Issue is enforcement, not control
I would like to comment on the Feb. 9 letter by Phil Knowles of Lenox ("Take America back from NRA"), in which he makes known his opinion on gun control.
Yes, the NRA wants to educate young people about guns. Educated youth handle firearms safely and are not a danger to anyone. The safe handling of firearms is the foundation of respect for the capabilities of firearms and reduced accidents.
He also references "assault weapons." Assault weapons are automatic, military issues firearms used in war. Automatic means that as long as you hold the trigger, it continues to fire. They are already illegal for civilian ownership except in the case of having a machine gun license which is extremely difficult to obtain. (As it should be.) The NRA does not support civilian ownership of "military assault weapons." The firearms available to the civilian population are of three types. Single shot, requiring a bullet to be loaded by hand for each shot. Bolt/pump action, requiring the manipulation of a mechanism to load a bullet before each shot and semi-automatic which, while the action cycles and manipulates the mechanism using gases from the previous bullet, still requires individual squeezes of the trigger to fire. None of these are used by the military in the course of normal duty. Some Bolt action rifles are used by the military but in relatively small numbers.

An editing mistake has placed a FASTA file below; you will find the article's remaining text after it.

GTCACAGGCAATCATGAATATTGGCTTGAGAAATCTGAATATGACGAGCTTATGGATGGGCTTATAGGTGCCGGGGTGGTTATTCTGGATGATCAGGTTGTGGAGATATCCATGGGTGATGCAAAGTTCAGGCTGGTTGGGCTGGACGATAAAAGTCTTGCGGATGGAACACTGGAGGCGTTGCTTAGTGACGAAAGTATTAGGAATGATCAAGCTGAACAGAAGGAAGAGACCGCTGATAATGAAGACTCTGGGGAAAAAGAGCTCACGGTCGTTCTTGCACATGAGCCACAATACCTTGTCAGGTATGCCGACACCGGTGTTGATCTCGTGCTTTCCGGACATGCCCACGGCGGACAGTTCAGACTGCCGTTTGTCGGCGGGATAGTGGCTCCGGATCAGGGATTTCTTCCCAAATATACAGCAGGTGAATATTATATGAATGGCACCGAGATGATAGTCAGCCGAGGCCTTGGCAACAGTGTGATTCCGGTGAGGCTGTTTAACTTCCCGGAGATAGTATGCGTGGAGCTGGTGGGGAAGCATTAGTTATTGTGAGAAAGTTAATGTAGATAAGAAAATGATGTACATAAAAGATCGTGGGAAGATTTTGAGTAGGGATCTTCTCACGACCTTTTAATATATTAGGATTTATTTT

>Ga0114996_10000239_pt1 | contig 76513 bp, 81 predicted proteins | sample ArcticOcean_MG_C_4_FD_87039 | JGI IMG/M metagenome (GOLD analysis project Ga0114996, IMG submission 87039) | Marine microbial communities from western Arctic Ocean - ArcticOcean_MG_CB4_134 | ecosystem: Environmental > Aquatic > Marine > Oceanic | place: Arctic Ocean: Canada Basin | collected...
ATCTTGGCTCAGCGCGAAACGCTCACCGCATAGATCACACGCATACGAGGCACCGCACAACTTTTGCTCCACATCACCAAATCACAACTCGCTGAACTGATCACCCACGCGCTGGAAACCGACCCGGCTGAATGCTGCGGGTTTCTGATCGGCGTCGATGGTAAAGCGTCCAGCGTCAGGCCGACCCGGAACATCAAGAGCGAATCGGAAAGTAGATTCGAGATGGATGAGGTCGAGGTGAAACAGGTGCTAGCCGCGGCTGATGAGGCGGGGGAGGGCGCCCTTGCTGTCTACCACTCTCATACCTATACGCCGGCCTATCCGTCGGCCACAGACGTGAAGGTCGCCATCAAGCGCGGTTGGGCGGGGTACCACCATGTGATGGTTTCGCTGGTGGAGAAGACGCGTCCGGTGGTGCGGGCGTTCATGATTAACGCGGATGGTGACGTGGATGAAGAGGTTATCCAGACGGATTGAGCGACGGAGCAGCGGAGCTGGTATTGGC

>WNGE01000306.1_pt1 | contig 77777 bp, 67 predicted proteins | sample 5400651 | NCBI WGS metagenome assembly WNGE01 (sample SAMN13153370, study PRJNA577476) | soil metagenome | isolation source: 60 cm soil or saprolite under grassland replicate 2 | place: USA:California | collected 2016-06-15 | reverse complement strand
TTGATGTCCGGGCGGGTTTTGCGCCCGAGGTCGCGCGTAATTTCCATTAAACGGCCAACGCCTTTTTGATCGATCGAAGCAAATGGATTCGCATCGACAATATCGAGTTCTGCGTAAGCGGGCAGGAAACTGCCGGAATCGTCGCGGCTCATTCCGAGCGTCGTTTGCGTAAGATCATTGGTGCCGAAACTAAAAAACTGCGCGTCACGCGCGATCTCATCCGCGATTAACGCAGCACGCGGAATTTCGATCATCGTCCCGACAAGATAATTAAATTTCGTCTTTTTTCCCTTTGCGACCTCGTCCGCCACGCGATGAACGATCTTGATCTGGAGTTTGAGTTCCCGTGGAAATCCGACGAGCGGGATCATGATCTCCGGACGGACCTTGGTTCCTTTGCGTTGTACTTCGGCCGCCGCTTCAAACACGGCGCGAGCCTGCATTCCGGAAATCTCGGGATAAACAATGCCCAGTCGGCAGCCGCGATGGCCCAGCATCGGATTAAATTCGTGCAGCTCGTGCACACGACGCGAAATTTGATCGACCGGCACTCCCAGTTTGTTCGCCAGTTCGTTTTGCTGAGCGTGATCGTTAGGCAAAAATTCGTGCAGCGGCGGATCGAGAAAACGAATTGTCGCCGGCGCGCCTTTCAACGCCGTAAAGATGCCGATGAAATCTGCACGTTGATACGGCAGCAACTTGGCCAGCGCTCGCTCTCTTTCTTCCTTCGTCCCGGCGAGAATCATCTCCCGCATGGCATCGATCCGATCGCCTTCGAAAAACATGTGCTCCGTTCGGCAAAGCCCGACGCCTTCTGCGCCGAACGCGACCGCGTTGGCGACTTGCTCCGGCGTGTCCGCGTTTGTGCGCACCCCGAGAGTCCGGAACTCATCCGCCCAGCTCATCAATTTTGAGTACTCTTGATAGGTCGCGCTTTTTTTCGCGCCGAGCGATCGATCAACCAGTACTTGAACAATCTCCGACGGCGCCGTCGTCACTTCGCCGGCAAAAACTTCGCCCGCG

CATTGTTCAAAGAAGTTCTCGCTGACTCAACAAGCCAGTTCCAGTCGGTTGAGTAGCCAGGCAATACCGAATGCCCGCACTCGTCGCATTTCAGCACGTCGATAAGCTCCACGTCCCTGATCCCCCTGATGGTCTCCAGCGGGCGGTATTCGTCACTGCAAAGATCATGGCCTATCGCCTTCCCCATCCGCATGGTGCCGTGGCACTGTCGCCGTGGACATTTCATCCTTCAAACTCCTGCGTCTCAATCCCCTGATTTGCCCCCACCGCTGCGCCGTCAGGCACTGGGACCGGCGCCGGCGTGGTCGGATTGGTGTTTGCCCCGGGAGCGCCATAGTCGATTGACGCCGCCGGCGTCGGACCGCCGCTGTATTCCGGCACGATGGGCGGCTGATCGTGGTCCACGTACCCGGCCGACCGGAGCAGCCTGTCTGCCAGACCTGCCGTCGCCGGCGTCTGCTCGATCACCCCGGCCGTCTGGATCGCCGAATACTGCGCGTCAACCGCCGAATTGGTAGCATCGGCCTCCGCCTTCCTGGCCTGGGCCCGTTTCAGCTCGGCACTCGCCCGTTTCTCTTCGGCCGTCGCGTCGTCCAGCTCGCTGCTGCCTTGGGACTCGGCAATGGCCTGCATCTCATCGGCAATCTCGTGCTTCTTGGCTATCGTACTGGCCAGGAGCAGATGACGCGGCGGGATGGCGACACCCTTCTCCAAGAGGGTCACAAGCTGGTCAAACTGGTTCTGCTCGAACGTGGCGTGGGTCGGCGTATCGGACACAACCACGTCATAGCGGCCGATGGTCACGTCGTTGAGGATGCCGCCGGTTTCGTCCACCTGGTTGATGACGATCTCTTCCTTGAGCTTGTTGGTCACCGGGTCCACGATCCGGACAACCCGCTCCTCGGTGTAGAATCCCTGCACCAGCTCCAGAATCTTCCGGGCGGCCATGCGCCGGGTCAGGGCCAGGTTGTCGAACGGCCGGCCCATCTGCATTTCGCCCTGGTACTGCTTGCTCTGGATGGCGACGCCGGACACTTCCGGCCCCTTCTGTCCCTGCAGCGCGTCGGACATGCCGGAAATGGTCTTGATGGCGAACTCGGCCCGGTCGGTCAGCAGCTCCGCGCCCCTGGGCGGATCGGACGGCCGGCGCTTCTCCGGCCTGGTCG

The guns that some people are screaming to ban are semi-automatic rifles. The Remington 742 is a semi-automatic rifle. It is used to hunt deer, bear and other large game. The AR-15 is a semi-automatic rifle, used in some locations unless restricted by game laws to hunt deer and other medium/smaller game. The difference? One looks scary to those uneducated on guns and one does not.
I keep hearing about high capacity "ammo clips." A gun does not use a clip to fire, except for the M-1 Garand of WW II fame. Clips are used to load magazines on the other firearms.
While on the subject of magazines, there is a cry to limit magazines above 10 rounds. I did an experiment with a fairly new shooter. First he fired 30 rounds from a 30 round magazine aimed at a bulls-eye target as quickly as he could do it accurately. It took 38 seconds. Then he used three 10 round magazines. It took 46 seconds, so even that argument is not valid.
The issue is enforcement. Nobody I know is opposed to having background checks to keep guns out of the hands of criminals. As for a mental health registry? Who decides what is a "mental health problem?" Is someone with anxiety mentally unfit? A good question.
The bottom line is we are again trying to restrict the law-abiding citizen. The criminals won’t turn in their guns and the law-abiding owners you don’t need to worry about. BRIAN TREES
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